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Still image from The Magnificent Accident in Movie Makers, June 1947, 239.

Date produced: 1946


Raymond J. Berger




200 ft





Sound Notes:



With music on disc.


ACL Ten Best 1946 - General Class


"In a relatively short period of filming, Raymond J. Berger has mastered a type of photoplay which a great many persons have expressed a desire to make, the story film featuring a child and a pet. His script, a simple and unpretentious recounting of how an invalid child wills herself to walk again, to go to the aid of her injured dog, proves an ideal vehicle for Mr. Berger's young daughter and her handsome collie, Lassie. This 8mm. Kodachrome picture, scored with re-recorded music, is noteworthy for its excellent framing and splendid closeups. Particularly engaging is the sequence, after the accident, showing the mutual recovery of the two stars. Young Miss Berger, considering the limited histrionic ability of a natural child, plays her role with grace and assurance; her crying scenes and the ingenuous frolics with Lassie are unusually credible and well performed. Mr. Berger deserves credit for his planning and fulfillment of a screen play that revolves around two such charming personalities." Movie Makers, Dec. 1946, 486.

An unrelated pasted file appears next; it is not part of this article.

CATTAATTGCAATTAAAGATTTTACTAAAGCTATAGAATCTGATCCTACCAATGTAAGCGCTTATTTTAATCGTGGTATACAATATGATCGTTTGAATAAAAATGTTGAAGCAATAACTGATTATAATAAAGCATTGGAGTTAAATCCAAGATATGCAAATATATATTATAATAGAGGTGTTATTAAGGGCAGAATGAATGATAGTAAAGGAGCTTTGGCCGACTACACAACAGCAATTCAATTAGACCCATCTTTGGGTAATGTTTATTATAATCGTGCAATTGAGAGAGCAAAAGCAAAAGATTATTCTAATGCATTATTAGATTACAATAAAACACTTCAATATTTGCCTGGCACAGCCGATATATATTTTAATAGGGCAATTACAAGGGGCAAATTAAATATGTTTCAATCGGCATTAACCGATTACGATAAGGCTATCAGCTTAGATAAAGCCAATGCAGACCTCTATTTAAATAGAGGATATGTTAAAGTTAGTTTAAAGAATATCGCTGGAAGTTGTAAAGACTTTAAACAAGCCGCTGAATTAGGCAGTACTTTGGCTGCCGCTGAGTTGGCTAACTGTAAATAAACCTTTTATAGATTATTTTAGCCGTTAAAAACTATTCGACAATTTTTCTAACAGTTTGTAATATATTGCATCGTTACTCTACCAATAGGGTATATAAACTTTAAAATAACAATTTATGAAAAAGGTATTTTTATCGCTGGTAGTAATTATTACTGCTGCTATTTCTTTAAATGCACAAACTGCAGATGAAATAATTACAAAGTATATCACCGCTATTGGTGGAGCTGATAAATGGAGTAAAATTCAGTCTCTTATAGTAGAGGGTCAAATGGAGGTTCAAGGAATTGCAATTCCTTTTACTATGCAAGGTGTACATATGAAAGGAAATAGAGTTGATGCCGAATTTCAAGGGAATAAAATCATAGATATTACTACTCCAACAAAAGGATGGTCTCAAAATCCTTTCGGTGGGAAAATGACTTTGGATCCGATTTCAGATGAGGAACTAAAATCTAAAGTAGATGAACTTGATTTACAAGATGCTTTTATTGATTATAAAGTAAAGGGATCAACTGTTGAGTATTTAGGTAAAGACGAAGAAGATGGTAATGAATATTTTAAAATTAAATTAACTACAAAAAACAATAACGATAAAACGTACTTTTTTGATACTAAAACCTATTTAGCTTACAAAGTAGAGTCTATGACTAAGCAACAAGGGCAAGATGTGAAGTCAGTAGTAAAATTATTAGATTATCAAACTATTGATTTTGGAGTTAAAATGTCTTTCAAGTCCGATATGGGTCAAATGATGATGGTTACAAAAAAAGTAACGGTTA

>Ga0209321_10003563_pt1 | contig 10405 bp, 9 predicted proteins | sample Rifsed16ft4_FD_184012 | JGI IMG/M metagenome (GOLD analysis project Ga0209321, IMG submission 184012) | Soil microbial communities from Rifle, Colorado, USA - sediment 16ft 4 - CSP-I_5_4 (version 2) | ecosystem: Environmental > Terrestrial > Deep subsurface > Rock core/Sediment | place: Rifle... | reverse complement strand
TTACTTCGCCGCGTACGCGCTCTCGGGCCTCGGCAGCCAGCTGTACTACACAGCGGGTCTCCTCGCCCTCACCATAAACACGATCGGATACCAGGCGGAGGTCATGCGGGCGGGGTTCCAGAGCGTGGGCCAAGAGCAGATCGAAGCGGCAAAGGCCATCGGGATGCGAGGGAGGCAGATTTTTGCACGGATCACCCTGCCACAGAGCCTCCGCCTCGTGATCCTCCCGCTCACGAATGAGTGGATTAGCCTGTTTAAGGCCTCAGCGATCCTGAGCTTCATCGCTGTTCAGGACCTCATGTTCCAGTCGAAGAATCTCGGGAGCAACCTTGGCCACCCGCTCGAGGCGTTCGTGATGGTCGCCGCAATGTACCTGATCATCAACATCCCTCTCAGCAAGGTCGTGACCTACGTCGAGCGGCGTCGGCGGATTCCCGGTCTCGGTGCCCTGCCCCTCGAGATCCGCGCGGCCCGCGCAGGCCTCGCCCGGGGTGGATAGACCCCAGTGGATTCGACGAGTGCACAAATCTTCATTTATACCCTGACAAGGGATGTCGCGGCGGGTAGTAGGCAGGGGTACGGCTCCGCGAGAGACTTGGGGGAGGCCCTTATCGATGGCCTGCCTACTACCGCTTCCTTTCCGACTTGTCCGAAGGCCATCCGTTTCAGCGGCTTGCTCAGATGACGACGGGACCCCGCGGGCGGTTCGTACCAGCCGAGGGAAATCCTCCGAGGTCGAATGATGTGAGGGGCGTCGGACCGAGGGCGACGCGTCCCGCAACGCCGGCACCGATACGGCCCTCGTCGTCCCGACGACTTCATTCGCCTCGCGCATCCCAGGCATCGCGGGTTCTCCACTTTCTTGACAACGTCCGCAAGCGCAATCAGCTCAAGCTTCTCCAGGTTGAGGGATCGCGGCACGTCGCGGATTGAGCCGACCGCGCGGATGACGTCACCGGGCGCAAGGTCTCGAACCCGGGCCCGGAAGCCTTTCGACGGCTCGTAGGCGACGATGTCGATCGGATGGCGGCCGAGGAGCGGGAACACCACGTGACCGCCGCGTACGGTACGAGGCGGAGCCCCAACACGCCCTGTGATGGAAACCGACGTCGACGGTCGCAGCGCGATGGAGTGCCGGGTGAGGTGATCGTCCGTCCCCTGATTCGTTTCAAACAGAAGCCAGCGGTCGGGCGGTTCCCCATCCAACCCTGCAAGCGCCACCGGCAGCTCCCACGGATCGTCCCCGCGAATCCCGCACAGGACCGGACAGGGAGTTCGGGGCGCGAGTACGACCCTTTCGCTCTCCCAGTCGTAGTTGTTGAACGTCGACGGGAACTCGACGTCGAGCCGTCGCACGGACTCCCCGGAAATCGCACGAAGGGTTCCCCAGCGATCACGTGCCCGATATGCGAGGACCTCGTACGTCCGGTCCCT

Discussed by Berger in "The Family Tries Drama" (Movie Makers, June 1947, 239, 260-262). In the article, the filmmaker describes directing children and pets in dramatic roles, with reference to The Magnificent Accident. Film stills are shown.

Mentioned in "Closeups" (Movie Makers, Nov. 1946, 435), where an image of Lassie the dog is shown.

The film won first award in the "Family Film" class of a Smokey Mountain Movie Club film contest in 1949 (Movie Makers, Dec. 1949, 474). It also won a "bronze plaque" at an International Movie Salon in Johannesburg, South Africa, in 1950 (Movie Makers, Nov. 1950, 420).





  • Screened by the New York City 8mm. Motion Picture Club in 1947: New York City, N.Y.
  • Screened by the Denver Cinema League in 1948: Denver, CO
  • Screened by the Smokey Mountain Movie Club in 1949: Asheville, N.C.

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